Hand among the elms of Elm Park. The ghost of my own little dog still barking.

Poetics of the Scratched Patron

For Garin Cycholl

If Matthew O’Leary call 911!
A universe withdrawn to corners,
miniaturizing or what bears the mark

of infinity. Lana Do-Ya-Wanna,
always in our daydreams, the house protects
the dreamer. For dealing in the john, Richie,

this cosmos of the half-open. How we
take root, day after day, in a corner
of the world, Carol No-Teeth, before out-

spread fields & daring Lisa B. “The Leach”
to daring associations. Round cries,
Bum Tommy, of round being. Alive,

contradictions accumulate. Bobbie
Serve- At-Your- Own-Risk’s intimacy or
imagined as a vertical being

with increased intensity. Doyle—the fat
one, subject to dispersions. The mind loses,
Big-Jugs-Jeanie, its geometric

homeland. None other, CC & Hang, of
a wine deep sea. Larry & Steve the-Human-
Ferris-Wheel imagining degrees in

unity or Nelly “the Canolli”
fighting Jonny Mumbles under the sky’s
cupola, this curdled quiet trembles

before Al’s buddy, Damien, sensing
a square’s stability or what depth these
echoes, Giant Tony, seems memory’s

refuge. The simpler the image, Georgie
“for swearing at bartenders,” the vaster
this dream. Recalls songs, charms, pure threshold


Song of Bakery Joe

I drive through other people’s dreams.
Lilac & rudbeckia in rinsed-out brandy

bottles for the ladies when I can, rye,
pumpernickel, you-name-it until noon

at the Vernon leaving day-olds for regulars
to do something nice ya know cuz it never hurt

nobody where I go to write poems to Our Lady
of the Dollar Draft, Venus of the Blackstone,

her sweet-smiling Keno screens bring luck,
rest before song—sweet   

 sha-da-da-da   dream sha-da-da-da


Lea Graham is the author of the forthcoming chapbook, This End of the World: Notes to Robert Kroetsch (Apt. 9 Press, 2016), the poetry book, Hough & Helix & Where & Here & You, You, You (No Tell Books, 2011) and the chapbook, Calendar Girls (above /ground press, 2006). Her poems, translations and reviews have been published in Notre Dame Review, Southern Humanities Review and Fifth Wednesday. She is a contributing editor for Atticus Review’s feature, “Boo’s Hollow,” which showcases poets’ writing on place.  She is an Associate Professor of English at Marist College in Poughkeepsie, New York.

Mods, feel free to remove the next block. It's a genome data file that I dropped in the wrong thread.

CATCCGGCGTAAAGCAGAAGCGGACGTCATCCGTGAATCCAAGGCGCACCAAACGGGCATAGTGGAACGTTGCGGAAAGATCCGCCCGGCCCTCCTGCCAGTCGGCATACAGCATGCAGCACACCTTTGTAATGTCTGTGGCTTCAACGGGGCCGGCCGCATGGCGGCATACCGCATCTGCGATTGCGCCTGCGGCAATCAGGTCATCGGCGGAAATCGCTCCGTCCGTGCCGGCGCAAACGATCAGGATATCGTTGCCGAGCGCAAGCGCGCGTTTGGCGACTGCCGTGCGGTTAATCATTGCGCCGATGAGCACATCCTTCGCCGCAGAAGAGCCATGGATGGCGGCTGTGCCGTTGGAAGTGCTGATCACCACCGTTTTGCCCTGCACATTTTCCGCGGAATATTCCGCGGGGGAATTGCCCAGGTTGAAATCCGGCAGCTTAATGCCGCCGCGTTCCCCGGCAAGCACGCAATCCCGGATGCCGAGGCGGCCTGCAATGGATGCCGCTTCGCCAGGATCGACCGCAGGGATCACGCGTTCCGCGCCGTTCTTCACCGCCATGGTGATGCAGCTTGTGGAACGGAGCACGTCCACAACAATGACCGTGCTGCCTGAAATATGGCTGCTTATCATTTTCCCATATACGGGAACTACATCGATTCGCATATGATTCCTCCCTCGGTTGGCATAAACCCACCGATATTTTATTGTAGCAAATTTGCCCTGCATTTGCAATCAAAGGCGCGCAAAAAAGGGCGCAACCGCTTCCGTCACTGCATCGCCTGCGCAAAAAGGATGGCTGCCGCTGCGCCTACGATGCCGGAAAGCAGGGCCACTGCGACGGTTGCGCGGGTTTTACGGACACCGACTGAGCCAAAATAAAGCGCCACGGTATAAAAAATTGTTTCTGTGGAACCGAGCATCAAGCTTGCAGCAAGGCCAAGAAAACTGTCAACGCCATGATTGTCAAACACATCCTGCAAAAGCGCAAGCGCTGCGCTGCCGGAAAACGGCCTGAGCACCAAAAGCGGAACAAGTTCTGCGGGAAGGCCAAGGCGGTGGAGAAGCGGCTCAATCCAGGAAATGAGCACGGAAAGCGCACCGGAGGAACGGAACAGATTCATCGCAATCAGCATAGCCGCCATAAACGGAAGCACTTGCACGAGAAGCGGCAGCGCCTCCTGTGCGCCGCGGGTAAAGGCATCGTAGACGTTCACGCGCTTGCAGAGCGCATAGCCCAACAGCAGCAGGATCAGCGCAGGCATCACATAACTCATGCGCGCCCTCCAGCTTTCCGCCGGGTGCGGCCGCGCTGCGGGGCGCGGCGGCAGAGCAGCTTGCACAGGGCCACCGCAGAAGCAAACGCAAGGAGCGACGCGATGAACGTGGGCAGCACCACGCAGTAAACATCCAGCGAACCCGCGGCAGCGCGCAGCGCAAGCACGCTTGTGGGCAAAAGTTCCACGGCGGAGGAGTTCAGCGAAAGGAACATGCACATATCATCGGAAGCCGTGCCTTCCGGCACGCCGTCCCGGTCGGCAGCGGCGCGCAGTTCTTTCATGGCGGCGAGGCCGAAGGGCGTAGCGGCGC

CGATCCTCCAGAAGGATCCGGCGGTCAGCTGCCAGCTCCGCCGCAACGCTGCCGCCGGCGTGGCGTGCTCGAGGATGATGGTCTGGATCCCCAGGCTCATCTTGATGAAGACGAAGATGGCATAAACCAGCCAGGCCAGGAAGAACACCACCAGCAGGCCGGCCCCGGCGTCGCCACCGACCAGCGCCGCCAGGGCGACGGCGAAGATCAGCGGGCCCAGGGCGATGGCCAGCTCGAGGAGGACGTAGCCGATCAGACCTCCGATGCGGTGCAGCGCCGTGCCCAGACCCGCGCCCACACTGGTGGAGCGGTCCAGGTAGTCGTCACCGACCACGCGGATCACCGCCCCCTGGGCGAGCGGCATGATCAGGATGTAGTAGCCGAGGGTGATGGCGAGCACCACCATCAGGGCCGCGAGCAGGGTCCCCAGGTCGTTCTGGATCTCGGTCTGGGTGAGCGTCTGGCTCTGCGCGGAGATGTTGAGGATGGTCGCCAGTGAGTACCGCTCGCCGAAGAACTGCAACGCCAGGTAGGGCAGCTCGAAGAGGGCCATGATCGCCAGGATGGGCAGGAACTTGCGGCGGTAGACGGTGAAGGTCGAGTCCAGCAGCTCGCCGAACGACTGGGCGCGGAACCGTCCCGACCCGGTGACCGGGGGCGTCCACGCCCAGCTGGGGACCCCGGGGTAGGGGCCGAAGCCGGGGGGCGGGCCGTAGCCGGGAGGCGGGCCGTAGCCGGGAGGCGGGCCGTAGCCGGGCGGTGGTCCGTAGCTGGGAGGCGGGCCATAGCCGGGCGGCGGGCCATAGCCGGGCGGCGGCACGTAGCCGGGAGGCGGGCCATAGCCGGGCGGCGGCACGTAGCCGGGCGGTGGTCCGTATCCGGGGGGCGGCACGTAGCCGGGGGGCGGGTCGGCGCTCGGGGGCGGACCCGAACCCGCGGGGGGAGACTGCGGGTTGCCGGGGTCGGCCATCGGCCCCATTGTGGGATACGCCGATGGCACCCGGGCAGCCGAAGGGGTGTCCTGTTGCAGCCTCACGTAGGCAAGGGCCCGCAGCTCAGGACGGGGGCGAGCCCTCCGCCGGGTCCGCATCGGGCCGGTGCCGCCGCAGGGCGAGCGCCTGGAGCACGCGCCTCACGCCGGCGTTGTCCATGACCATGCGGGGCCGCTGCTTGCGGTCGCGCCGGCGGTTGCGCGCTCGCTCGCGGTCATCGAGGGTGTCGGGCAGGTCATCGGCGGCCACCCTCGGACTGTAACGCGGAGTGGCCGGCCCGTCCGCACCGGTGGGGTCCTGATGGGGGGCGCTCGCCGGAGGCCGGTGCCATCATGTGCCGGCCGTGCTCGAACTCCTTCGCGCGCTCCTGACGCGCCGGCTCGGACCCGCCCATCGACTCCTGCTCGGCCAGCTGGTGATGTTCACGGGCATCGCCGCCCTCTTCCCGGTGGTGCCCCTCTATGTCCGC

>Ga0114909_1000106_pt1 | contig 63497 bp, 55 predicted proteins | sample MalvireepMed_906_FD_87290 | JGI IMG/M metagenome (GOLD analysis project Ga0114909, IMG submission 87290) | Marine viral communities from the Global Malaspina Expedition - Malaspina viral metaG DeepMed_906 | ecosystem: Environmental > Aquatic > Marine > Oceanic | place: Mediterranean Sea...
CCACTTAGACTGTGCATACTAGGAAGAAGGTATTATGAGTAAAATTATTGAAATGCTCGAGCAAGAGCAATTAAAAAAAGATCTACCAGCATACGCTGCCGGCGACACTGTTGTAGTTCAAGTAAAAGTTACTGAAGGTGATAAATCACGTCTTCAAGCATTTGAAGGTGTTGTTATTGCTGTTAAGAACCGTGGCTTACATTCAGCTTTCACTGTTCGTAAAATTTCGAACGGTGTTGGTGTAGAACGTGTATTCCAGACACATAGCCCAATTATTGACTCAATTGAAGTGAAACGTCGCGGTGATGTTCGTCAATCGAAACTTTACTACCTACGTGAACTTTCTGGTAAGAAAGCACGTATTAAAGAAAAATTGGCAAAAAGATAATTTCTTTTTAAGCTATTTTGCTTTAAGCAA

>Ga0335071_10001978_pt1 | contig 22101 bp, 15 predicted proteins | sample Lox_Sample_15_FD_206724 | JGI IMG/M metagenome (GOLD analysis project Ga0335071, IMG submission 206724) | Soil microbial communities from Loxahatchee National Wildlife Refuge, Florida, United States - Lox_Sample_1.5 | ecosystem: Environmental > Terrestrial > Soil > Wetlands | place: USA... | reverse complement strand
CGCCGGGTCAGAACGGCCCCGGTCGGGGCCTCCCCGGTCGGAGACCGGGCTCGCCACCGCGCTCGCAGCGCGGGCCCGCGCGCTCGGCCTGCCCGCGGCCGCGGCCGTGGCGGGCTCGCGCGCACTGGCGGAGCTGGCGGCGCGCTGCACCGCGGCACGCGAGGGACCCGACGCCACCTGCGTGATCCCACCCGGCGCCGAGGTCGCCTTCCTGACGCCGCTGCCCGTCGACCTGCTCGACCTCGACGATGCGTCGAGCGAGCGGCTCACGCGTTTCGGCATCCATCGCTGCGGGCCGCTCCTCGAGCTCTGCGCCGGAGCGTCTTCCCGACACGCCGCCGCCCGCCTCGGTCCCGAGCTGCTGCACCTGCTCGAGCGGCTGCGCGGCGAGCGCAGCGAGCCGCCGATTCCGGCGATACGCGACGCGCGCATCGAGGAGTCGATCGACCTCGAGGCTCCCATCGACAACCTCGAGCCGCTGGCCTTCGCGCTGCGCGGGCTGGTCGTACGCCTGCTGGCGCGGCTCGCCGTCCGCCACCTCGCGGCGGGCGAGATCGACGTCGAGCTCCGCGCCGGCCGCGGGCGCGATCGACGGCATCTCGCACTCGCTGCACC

3 Poems [by Terence Winch]

The End of the World Polka


There is a story about a ghost   who knelt in the attic with his

mouth open, his tongue hanging out,

and even the wind was frightened

of him, and even the moon and stars

were frightened of him. He could extract

all the wisdom out of everyone in the house

and devour all the holiness and knowledge

that ever hath been embedded in the hearts

of all who dwelt in that dark place

of pestilence. Oh, who would ever deny it?

Who would have enough air to inhale

the necessary antidotes of fierce courage

and forbidden thoughts of everlastingness?


The constellations wink and the deep and terrifying dark of the unthinkable

universe, the one, you know, that keeps expanding further and further out

into the farthest reaches of the tiny molecule that is the actual universe

wherein all the other

supposedly infinite universes reside,

that deep and terrifying dark

releases its hot, uptown electricity

into the cosmic, comic fallen world of light, where people get married,

daughters talk back to their fathers,

and one spidery ding in the windshield

spreads everywhere throughout the kingdom

until the ground cracks open

and the priests fall in to their doom.




Irish Town


The drunken girls are in the ocean.
When they come out it will be time for Mass
and communion at St. Camillus. Our souls
are scrubbed clean by now, though we eye
their lovely curves outlined in tight white skirts.

There are no strangers here. We are all immigrants
to the 20th century and we learn time
with our feet. We can smell the music
like the new mown meadows of the homeland.
Over here, we have too much to eat
but never enough to fill us up.

We talk incessantly in our sleep
and we are always asleep. Our dreams
are ridiculous cartoons about monsters
that nonetheless wake us with our own screams.
We are stupid about love, dumb about sex,
and captured for life by the rapture of loss.




Incidents of Travel in the Minivan  


I wake up in a car park at the airport
in Darbytown, a medium-sized city
125 miles from Wellington, New Zealand.
I have only just landed, and it is a
beautiful, sparkling day. I find myself

Sitting behind the wheel of my rental
van, consulting a map, when the only
other motorist in the car park, a few
spaces away, yells over to me, “Hey,
mate, there’s a condor on your roof.
Best beware.” As you probably know